In this passage, Peter applies his sermon (verses 11-16) to the crowd of people who are gathered and astonished at a crippled man being instantly healed. Peter has already explained that the man was healed through faith in Jesus of Nazareth. He has also declared that Jesus is the promised Christ of the prophets, and that they are culpable in his death. Very weighty statements.

Now he explains what they must do; repent. Peter then gives reasons to repent, teaching us the nature of repentance. The first incentive is the offer of forgiveness of sins. Peter says, “Brother, I know you acted in ignorance, as did your rulers.” Peter is not excusing their guilt in putting Jesus to death, but he is saying it is forgivable, and their other sins as well.

He continues; “Repent therefore, and turn again, that your sins may be blotted out.” 

Obviously, repentance involves knowing (and admitting) the guilt of your sins and turning to Christ. To have your sins “blotted out” means completely absolved, wiped off the record. God remembers them no more. This is how great the grace of God is. Christ has fully paid for sin, all your offenses against God’s law.

The converse of this helps us understand the magnitude of it. To not have your sins blotted out means you are accountable for all of them before God, who hates sin. The grace of God shown to us in the person and work of Christ is amazing, but it also manifests to us the plight of the sinner without it. You are estranged from God and held accountable for your sins. You are justly condemned. 

The second reason Peter gives to repent is that “times of refreshing may come from the presence of the Lord.” The turning to Christ for forgiveness restores your relationship with the Lord. As much as we may like sin, it is discomforting to the soul. We fear death for a good reason; it is a terrible thing. Christ takes away the sting of death, which is sin. Death cannot harm one connected to Christ.

The sinful nature is such it must die, and a new nature disposed toward God’s glory replaces it, and in it we may enjoy fellowship with God. The struggle against sin remains. But a repentant soul no longer aims to justify his sinful nature, rather to die to it. That is the nature of true repentance. The incentive is it brings joy in knowing the blessedness of God. Christ replaces sin as the object of life.

Peter gives a third incentive in verses 21-22. Turning to Christ will make you a member of his kingdom when he comes again to restore all things. Therefore, turning to Christ is a blessing for you whether it is in the present or the future. Peter wrote in his first epistle that believers in Christ have an “incorruptible inheritance.” And though they have trials now, they also have expectant joy in Christ.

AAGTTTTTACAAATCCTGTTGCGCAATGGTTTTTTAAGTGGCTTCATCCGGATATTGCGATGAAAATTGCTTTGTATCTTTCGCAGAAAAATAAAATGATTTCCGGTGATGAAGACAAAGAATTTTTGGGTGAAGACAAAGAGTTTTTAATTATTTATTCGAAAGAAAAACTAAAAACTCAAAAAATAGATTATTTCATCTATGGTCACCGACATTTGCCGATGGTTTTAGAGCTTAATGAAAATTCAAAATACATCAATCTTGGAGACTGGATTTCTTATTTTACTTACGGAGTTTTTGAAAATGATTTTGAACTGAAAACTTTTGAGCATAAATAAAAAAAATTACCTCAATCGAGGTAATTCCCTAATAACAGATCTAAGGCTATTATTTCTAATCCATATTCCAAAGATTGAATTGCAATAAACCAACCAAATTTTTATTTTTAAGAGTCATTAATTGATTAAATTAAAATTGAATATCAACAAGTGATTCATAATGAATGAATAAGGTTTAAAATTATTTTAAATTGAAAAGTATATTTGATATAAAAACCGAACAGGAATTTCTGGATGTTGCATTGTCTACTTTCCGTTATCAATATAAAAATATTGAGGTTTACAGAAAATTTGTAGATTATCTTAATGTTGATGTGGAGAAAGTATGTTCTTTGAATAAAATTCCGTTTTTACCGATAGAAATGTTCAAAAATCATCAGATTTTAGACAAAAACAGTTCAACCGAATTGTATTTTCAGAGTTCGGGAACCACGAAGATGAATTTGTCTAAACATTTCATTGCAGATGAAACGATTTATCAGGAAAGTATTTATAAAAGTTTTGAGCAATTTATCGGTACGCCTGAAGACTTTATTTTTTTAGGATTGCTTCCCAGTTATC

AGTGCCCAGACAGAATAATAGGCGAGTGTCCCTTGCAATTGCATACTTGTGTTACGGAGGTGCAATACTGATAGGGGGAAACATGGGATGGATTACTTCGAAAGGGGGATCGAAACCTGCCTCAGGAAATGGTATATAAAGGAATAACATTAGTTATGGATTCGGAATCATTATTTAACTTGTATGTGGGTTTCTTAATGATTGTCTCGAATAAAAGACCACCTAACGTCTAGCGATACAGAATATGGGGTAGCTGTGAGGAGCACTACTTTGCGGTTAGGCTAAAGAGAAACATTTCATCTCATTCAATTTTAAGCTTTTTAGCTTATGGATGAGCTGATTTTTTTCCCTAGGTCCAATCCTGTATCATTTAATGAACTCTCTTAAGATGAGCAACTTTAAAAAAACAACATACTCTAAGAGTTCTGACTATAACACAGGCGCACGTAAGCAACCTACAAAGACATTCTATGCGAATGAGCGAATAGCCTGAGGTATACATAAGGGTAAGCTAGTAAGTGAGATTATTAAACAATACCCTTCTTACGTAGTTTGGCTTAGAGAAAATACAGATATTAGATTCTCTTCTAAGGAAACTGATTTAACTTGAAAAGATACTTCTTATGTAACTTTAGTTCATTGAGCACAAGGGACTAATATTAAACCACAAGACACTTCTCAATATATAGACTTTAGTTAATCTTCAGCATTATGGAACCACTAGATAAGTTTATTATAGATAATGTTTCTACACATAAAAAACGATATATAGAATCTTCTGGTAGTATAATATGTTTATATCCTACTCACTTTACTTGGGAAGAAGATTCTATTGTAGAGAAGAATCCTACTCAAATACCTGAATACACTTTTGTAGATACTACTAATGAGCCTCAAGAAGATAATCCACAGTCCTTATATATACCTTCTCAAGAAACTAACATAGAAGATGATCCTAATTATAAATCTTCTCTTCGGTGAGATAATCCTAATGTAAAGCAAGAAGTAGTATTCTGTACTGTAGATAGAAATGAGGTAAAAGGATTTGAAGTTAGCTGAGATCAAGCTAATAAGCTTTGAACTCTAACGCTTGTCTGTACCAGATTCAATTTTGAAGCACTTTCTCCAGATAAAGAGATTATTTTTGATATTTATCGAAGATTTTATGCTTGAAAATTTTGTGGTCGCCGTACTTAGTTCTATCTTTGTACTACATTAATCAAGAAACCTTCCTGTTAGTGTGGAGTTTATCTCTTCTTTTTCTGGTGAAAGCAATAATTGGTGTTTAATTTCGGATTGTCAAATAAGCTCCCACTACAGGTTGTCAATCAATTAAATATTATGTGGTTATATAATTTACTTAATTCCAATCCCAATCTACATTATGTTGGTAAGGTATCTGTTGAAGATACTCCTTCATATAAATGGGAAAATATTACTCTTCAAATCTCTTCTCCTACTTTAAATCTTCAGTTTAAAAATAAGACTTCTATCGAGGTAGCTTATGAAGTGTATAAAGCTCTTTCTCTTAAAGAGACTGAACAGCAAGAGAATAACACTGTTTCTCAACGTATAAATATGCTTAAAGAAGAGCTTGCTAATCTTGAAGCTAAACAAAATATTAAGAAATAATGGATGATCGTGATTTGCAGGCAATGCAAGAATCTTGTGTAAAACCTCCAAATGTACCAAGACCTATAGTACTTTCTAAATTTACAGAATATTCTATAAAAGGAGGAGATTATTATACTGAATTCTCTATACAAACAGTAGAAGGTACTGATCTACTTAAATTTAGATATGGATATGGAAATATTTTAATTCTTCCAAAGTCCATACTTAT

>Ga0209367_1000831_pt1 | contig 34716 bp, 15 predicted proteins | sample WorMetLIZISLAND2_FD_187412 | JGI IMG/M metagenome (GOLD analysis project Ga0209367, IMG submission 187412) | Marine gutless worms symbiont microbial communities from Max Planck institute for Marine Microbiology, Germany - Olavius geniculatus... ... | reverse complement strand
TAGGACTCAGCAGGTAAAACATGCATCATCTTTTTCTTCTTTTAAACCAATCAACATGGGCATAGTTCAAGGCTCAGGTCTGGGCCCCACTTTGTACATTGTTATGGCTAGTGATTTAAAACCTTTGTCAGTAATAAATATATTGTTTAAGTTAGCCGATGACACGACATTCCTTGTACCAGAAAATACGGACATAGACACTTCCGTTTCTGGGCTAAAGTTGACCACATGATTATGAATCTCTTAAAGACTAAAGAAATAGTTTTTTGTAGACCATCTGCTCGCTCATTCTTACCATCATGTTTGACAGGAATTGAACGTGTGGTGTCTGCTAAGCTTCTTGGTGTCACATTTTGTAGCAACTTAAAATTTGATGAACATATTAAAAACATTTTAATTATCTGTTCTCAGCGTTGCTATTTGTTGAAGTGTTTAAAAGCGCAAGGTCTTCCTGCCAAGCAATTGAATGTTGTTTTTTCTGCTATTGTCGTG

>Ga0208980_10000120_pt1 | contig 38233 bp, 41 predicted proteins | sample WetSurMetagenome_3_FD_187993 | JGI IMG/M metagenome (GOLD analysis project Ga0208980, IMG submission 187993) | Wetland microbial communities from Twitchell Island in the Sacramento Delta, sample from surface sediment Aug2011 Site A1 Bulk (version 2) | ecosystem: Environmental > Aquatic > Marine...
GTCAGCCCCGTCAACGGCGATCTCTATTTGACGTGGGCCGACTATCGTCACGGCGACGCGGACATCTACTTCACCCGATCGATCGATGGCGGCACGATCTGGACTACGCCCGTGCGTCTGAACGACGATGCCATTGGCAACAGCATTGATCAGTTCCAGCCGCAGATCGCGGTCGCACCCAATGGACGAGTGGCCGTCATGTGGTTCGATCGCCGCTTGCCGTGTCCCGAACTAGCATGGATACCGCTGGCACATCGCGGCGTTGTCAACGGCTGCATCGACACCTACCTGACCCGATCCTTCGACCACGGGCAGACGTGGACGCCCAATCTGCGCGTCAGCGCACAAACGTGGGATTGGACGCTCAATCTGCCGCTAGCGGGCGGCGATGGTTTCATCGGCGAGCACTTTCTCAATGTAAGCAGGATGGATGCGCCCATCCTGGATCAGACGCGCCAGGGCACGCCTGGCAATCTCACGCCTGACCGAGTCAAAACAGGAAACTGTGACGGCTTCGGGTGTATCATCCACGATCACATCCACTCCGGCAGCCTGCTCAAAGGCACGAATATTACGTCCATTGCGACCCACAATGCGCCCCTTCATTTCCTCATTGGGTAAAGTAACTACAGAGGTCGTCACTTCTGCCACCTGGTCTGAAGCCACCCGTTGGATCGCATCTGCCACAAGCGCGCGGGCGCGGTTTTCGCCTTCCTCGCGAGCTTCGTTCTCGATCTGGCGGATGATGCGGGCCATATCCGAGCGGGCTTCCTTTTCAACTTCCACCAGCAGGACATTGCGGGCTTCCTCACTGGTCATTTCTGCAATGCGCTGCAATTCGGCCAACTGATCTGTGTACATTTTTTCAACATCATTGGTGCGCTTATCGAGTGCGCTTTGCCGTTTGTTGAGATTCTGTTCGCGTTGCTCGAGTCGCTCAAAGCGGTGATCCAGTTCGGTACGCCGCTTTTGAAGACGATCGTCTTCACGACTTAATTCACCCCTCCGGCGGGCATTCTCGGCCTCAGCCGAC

In verses 22-24, Peter appeals to the prophets in the Old Testament who “all” wrote about the coming Messiah. Jesus is the one they wrote of. He quotes Moses in Deuteronomy 18: “The Lord God will raise up a prophet like me from your brothers. And it shall be that every soul who does not listen to that prophet shall be destroyed from the people.” Moses was pointing to Jesus of Nazareth.

Moses was a type of Christ. He was appointed by the Lord to be a mediator for the people, to deliver them from bondage. Yet he wrote of a greater prophet to come. He wrote of Christ. 

Christ brings light in the darkness, life in a world filled with death. There is no way to life apart from listening to him, apart from having him. But if you have him, you have everything.

Peter also mentions Samuel as a prophet who proclaimed the coming of Christ. Samuel was the one who anointed David as king of God’s people. David would later conquer the enemies of God’s people. He too was a type of Christ. His name means “beloved.” Christ is the greater king David pointed to. Christ is the beloved of God, the only begotten Son of God. To love him is the way of life.

Peter is holding out life and death to us. God is saying turn to Christ and live. All the Scriptures have this one redemptive message. Look to the promised one of God (Christ), who destroys the works of the devil, and restores life with God for those under the power of sin and death. 

You must ask yourself if you have repented; if you have turned to Christ; if you reckon yourself dead to sin and alive in Christ. If Christ is of greater worth to you than this present world, and if you are looking forward to his day, when he restores all to the glory of God. if you will embrace him and live.

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